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Spring 2011 - Article by Rajiv Thind
The Subjective Nature of International Human Rights

What do China, Burma (Myanmar), North Korea, Iran and Vladimir Putin’s Russia have in common? It is a widely known fact that the ruling elites and regimes in these countries are gross human and civil rights violators. We know this because we are reminded about it constantly by Western international news media in print, broadcast and other digital forms. But it is not a coincidence that these countries and their regimes also happen to be major adversaries of most of the Western governments— especially the United States, UK and Western Europe—who also leave no opportunity to voice their opinion against human rights violations in these countries.

In our modern enlightened age we find it more accepting of the fact that we human beings belong to the same species or human family. Liberty and dignity of all human beings on this planet must have the same value. Echoing the same ideals, Thomas Jefferson, for example, eloquently proclaimed in the Declaration of Independence, ‘We hold these truths to be self-evident that all men are created equal, that they are endowed by their Creator with certain unalienable Rights, that among these are Life, Liberty and The Pursuit of Happiness.’ It is safe to assume that by ‘men’ (all human beings by implication) he did not mean only Caucasian American men born at the time. These human rights and dignity must extend universally to every member of the human species at all times. They cannot be the privileges of the few.

Indeed in Western countries today, by and large, all citizens enjoy these freedoms and civil liberties. Inspired by these very ideals, Western countries, especially the United States, have made it their mission to speak out against human and civil rights abuses anywhere in the world. That is indeed a very noble thing to do, only if this advocacy was not so unabashedly aligned with narrow self-interests, foreign policy goals and strategic considerations.

To begin rather obviously, one may question, why Mr. George W. Bush and his administration wanted to spread ‘freedom’ and ‘democracy’ only to Iraq? Why not also in other violent, anarchic and chaotic countries of Sub-Saharan Africa? But then again, Iraq campaign was largely a military one, costing American tax payers trillions of dollars. Also, the American people were more likely to support military intervention in Iraq in the aftermath of September 11 terrorist attacks, than, say, in places like Somalia, Darfur or Rwanda. But, government advocacy of human rights violations does not cost huge money, resources or lives as in military campaigns. All it requires is political Will, moral courage and conscience.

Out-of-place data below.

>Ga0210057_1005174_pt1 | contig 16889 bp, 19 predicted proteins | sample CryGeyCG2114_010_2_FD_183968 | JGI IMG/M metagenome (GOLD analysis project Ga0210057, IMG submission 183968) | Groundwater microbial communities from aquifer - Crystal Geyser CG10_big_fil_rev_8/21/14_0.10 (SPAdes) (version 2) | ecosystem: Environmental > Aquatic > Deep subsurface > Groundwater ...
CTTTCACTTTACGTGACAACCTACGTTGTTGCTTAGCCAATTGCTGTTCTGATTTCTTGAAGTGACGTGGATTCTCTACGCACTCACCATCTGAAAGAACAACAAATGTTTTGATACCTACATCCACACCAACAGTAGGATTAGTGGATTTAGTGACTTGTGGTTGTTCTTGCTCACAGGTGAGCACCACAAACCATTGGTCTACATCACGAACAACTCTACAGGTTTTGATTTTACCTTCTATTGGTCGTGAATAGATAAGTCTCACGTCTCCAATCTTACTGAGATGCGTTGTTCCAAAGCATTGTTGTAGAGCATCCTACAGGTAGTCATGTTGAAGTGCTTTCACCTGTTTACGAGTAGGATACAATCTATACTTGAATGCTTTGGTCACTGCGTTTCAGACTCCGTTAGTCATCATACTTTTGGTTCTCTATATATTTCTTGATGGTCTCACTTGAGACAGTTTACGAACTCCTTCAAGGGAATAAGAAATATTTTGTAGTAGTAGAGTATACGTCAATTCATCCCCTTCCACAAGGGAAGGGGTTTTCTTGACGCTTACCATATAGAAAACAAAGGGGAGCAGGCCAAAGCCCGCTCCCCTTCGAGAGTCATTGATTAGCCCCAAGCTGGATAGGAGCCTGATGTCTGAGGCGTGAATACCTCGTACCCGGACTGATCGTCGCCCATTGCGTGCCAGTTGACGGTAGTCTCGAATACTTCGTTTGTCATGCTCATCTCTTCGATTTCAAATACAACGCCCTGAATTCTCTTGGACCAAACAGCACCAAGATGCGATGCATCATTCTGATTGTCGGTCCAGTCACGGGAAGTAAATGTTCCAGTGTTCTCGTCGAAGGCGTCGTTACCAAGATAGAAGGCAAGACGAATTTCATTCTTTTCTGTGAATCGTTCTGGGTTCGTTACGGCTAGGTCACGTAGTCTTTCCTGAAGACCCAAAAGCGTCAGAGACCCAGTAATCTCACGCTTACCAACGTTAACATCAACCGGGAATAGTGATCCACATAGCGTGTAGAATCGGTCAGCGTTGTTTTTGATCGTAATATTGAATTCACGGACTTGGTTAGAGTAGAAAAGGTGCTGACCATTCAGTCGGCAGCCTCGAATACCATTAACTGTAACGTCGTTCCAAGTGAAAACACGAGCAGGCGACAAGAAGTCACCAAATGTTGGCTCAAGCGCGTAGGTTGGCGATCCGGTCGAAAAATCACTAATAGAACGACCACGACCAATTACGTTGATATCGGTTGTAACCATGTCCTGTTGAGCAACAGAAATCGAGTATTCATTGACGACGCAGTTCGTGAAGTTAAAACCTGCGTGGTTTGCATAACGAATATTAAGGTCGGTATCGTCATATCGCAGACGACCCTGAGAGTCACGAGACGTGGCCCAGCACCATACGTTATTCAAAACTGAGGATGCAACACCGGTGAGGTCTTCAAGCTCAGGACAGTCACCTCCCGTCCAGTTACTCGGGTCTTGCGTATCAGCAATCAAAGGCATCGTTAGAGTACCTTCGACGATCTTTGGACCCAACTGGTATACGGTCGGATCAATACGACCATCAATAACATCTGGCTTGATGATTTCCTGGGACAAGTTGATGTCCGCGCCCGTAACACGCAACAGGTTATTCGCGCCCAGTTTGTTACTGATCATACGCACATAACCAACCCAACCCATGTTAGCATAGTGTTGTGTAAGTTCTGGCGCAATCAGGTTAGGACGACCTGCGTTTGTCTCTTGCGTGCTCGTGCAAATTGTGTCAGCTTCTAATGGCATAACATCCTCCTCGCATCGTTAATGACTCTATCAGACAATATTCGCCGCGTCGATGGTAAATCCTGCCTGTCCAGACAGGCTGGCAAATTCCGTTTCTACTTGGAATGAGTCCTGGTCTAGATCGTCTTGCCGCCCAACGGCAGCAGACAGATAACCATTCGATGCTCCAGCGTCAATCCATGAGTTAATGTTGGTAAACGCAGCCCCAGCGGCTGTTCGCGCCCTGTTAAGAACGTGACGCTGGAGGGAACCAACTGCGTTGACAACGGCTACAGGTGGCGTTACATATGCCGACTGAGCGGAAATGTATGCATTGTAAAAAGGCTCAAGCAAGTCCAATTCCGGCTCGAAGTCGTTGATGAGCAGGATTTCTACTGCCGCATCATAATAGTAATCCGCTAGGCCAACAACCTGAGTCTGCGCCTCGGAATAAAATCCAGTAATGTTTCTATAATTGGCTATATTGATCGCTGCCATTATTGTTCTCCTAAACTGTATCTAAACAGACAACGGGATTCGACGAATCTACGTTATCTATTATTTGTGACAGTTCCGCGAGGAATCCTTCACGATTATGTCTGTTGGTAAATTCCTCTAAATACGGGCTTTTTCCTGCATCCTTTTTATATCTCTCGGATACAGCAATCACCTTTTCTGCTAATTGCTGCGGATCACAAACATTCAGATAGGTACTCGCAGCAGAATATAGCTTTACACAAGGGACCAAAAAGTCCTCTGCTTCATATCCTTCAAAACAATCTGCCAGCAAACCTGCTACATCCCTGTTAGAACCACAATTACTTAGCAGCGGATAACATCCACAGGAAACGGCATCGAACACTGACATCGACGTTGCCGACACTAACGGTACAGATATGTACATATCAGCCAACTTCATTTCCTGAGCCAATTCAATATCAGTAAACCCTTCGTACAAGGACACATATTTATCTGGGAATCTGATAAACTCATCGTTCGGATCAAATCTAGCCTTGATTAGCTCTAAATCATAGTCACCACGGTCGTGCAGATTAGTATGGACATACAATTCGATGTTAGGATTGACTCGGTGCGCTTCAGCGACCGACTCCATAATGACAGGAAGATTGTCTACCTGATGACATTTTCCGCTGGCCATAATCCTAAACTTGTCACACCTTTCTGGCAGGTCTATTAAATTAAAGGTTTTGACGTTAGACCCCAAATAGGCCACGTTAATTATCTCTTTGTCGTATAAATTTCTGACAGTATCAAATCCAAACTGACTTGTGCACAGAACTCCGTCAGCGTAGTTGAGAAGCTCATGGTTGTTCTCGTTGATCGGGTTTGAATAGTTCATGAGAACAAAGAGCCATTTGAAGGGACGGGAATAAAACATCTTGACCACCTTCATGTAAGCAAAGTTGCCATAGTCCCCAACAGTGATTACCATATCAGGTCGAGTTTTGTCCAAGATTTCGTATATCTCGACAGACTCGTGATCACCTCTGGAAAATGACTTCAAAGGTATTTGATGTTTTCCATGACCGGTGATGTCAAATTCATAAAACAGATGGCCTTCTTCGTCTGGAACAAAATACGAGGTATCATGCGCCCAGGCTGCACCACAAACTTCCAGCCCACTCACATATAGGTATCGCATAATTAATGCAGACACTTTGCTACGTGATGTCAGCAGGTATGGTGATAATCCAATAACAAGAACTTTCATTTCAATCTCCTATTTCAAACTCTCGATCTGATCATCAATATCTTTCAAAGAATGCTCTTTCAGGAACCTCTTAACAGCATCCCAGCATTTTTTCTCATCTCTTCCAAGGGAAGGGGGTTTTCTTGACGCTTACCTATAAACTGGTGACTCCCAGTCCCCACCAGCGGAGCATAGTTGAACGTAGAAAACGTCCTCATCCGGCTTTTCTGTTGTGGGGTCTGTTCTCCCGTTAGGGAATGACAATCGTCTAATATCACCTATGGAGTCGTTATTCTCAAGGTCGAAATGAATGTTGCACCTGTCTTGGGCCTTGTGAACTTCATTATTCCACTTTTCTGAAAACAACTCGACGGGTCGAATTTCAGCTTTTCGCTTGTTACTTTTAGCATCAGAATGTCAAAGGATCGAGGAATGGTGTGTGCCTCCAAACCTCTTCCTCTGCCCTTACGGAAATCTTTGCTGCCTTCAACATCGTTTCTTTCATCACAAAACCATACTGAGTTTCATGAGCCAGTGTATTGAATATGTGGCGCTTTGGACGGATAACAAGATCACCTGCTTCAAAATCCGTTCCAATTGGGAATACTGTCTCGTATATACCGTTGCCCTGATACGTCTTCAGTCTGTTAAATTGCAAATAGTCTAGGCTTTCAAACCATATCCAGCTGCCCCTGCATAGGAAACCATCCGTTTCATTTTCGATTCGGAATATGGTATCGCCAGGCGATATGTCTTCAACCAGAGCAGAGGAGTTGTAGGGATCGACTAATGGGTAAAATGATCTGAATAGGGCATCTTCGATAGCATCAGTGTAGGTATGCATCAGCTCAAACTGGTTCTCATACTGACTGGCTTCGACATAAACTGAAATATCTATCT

It only does great disservice to human freedom and dignity if— because of foreign policy considerations— specific regions of the world are so magnified that other places where flagrant human rights abuses rage everyday get ignored. Because Western governments and institutions (no less noble than the Nobel Prize Committee) keep focusing on countries like China and Iran, Western media give them overwhelming coverage at the expense of obscuring human and civil rights violations in other countries many of which, by the way, are considered Western allies or are countries Western foreign policies are simply indifferent to.

As recent examples of obviously ignored countries think about torture and persecution of certain sections of society by police and military in countries like Egypt, Turkey, Saudi Arabia, Uzbekistan. The countries where consistent persecution and repression of women and sexual minorities by state and non state agents is rampant are too many too name. Yet, we rarely hear about them because they don’t make interesting news. It is farcical, yet realistic, to imagine that the repressed and persecuted people in these countries must pray to the Almighty that the ruling elites in these countries fall out with NATO states, so that their miseries will be heard amply.

There are a few notable exceptions, of course. The American State Department’s annual reports on international human rights are fairly objective and comprehensive, and deserve applause. International governments, institutions and media should follow the same standard and criteria when they expose and speak out against human and civil rights violations in any part of the world.

We owe it to the persecuted fellow human beings who are ignored by the foreign policies and strategic interests of a few countries or organizations. We also owe it to our conscience and our shared humanity.



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